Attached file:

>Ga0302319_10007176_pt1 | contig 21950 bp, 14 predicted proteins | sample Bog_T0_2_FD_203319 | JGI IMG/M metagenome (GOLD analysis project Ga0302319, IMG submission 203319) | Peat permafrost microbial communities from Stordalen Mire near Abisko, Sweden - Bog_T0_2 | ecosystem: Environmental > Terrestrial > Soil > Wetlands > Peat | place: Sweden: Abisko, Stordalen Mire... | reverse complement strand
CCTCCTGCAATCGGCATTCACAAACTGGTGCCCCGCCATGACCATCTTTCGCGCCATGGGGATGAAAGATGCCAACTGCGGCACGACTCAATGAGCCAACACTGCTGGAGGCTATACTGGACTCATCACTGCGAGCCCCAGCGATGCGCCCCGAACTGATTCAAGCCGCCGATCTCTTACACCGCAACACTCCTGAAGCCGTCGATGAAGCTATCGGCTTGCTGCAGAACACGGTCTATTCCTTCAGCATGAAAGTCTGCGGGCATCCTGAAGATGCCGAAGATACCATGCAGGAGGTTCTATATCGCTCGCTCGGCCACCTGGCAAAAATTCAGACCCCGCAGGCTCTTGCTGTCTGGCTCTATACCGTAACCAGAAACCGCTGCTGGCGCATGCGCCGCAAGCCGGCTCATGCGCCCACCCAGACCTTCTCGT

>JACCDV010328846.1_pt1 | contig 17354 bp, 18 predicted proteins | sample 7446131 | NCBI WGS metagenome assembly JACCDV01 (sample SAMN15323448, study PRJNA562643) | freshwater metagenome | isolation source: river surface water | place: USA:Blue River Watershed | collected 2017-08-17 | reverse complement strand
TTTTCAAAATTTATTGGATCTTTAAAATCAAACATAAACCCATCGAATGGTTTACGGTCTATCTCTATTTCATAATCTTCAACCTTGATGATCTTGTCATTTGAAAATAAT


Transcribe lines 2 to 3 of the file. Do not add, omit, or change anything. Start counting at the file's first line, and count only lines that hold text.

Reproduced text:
CCTCCTGCAATCGGCATTCACAAACTGGTGCCCCGCCATGACCATCTTTCGCGCCATGGGGATGAAAGATGCCAACTGCGGCACGACTCAATGAGCCAACACTGCTGGAGGCTATACTGGACTCATCACTGCGAGCCCCAGCGATGCGCCCCGAACTGATTCAAGCCGCCGATCTCTTACACCGCAACACTCCTGAAGCCGTCGATGAAGCTATCGGCTTGCTGCAGAACACGGTCTATTCCTTCAGCATGAAAGTCTGCGGGCATCCTGAAGATGCCGAAGATACCATGCAGGAGGTTCTATATCGCTCGCTCGGCCACCTGGCAAAAATTCAGACCCCGCAGGCTCTTGCTGTCTGGCTCTATACCGTAACCAGAAACCGCTGCTGGCGCATGCGCCGCAAGCCGGCTCATGCGCCCACCCAGACCTTCTCGT

>JACCDV010328846.1_pt1 | contig 17354 bp, 18 predicted proteins | sample 7446131 | NCBI WGS metagenome assembly JACCDV01 (sample SAMN15323448, study PRJNA562643) | freshwater metagenome | isolation source: river surface water | place: USA:Blue River Watershed | collected 2017-08-17 | reverse complement strand